Phillies retiring Roy Halladay’s No. 34 for the 2018 season

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PHILADELPHIA - MAY 06: Jayson Werth #28 of the Philadelphia Phillies congratultaes teammates Roy Halladay #34 and Shane Victorino #8 after they scored in the second inning against the St. Louis Cardinals at Citizens Bank Park on May 6, 2010 in Philadelphia, Pennsylvania. (Photo by Jim McIsaac/Getty Images)
PHILADELPHIA - MAY 06: Jayson Werth #28 of the Philadelphia Phillies congratultaes teammates Roy Halladay #34 and Shane Victorino #8 after they scored in the second inning against the St. Louis Cardinals at Citizens Bank Park on May 6, 2010 in Philadelphia, Pennsylvania. (Photo by Jim McIsaac/Getty Images) /
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In honor of their late former pitcher Roy Halladay, no one on the Phillies will where his No. 34 at all during the 2018 season.

The Phillies have figured out a way to honor the late Roy Halladay for the 2018 season. No one will wear his No. 34, which he wore from 2010-2013 while he was in Philadelphia.

It isn’t a full-blown retirement of his number, which the team usually reserves for a Hall of Famer. Halladay will be eligible for induction in 2019, and most expect him to get in the first time he is eligible. Perhaps the club will retire his number then.

This is the first season since Halladay hung up his cleats that no one in Philadelphia will wear No. 34. A.J. Burnett, Aaron Harang, Brett Oberholtzer, and A.J. Ellis all wore the number between 2014 and 2016.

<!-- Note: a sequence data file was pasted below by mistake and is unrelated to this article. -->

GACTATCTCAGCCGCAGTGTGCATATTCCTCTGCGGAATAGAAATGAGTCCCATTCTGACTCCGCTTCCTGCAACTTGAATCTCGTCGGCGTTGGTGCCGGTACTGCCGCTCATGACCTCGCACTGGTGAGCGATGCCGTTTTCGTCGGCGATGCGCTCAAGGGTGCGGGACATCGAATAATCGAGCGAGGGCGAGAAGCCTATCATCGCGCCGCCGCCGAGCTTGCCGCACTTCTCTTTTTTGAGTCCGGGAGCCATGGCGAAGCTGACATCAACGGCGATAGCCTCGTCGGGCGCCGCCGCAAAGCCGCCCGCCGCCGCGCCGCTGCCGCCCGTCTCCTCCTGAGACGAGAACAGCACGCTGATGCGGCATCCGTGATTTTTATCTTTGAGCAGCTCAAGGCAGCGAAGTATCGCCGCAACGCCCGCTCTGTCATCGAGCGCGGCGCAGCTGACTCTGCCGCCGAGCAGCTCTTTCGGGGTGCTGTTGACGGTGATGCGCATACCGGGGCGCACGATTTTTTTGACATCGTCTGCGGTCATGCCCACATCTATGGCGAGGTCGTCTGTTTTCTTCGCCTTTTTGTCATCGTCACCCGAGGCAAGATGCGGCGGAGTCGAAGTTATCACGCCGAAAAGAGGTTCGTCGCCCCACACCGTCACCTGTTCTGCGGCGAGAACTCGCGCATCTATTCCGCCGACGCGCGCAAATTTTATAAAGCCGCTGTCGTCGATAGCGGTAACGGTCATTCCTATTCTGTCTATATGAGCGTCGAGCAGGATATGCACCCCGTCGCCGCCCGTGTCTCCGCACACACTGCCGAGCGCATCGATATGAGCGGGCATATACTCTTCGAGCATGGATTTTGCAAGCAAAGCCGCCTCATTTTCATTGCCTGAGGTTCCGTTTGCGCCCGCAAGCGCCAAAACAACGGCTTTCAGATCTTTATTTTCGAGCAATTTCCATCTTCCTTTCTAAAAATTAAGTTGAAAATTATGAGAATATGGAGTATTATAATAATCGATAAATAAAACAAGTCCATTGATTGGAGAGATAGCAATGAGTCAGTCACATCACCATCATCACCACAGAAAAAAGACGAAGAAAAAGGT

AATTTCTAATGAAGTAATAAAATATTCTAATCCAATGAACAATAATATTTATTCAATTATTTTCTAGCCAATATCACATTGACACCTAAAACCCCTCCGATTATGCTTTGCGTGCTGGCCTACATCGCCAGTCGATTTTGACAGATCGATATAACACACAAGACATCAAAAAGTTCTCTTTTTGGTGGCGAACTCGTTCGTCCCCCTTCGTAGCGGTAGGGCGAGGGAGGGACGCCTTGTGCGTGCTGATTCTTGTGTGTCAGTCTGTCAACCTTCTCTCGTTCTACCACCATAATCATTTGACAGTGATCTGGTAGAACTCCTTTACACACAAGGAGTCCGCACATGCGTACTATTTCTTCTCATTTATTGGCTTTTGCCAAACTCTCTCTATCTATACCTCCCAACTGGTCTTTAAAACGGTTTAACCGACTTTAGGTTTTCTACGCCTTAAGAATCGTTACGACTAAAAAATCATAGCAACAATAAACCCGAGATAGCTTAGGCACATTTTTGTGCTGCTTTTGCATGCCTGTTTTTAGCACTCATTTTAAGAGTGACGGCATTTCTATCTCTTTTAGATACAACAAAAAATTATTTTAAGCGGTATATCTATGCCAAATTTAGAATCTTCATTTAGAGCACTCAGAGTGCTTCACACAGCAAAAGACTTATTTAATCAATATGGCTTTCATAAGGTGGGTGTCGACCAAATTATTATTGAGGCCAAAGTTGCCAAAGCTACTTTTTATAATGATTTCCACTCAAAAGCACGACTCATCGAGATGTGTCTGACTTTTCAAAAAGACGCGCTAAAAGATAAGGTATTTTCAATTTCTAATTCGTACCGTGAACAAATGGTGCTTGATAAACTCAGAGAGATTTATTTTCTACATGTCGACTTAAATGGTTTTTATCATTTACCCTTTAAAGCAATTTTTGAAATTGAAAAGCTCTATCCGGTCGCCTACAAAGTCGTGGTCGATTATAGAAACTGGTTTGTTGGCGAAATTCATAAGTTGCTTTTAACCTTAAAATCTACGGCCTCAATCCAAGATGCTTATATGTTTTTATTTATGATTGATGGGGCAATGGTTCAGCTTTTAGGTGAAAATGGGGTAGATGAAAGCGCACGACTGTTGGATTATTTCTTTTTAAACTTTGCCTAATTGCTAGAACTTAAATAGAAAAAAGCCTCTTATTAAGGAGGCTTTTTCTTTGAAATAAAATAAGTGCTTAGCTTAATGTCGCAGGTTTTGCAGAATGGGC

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Backup catcher Andrew Knapp wore 34 last season, but he will change his number to 15, which he wore in college. The team called him about switching his number, but he actually thought about calling them first to ask about switching his number. He wanted to change numbers regardless out of respect for Halladay.

In four seasons with the Phils, Halladay made 103 starts and had a 55-29 record.

His peak with Philadelphia came between 2010 and 2011, where he recorded 17.2 wins above replacement in that span.

In 2010, Halladay led the league with 21 wins, 250.2 innings, nine complete games, four shutouts, 1.1 walks per nine innings, and a 7.30 strikeout-to-walk ratio. He threw a perfect game in May before tossing a no-hitter in the first game of that year’s National League Division Series. Halladay was the unanimous Cy Young winner and finished sixth in MVP voting.

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2011 was arguably a better season for Halladay, as his ERA dropped from 2.44 to 2.35 and he had a league-leading 2.20 fielding-independent pitching. He led again in complete games (eight), ERA+ (163), BB/9 (1.3), and strikeout-to-walk ratio (6.29). Halladay received four first place votes for the Cy Young award, but it ultimately went to Clayton Kershaw.

Halladay started to fall off in 2012 and 2013 as injuries started to take their toll on him. They eventually forced him to retire after the 2013 season, but as a whole he still had a great career.

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Halladay passed away Nov. 7 when his plane crashed into the Gulf of Mexico at 40 years old. He was a hobby pilot and helped coach his sons’ baseball teams. He also worked with the Phils as a mental skills coach with prospects in Clearwater.

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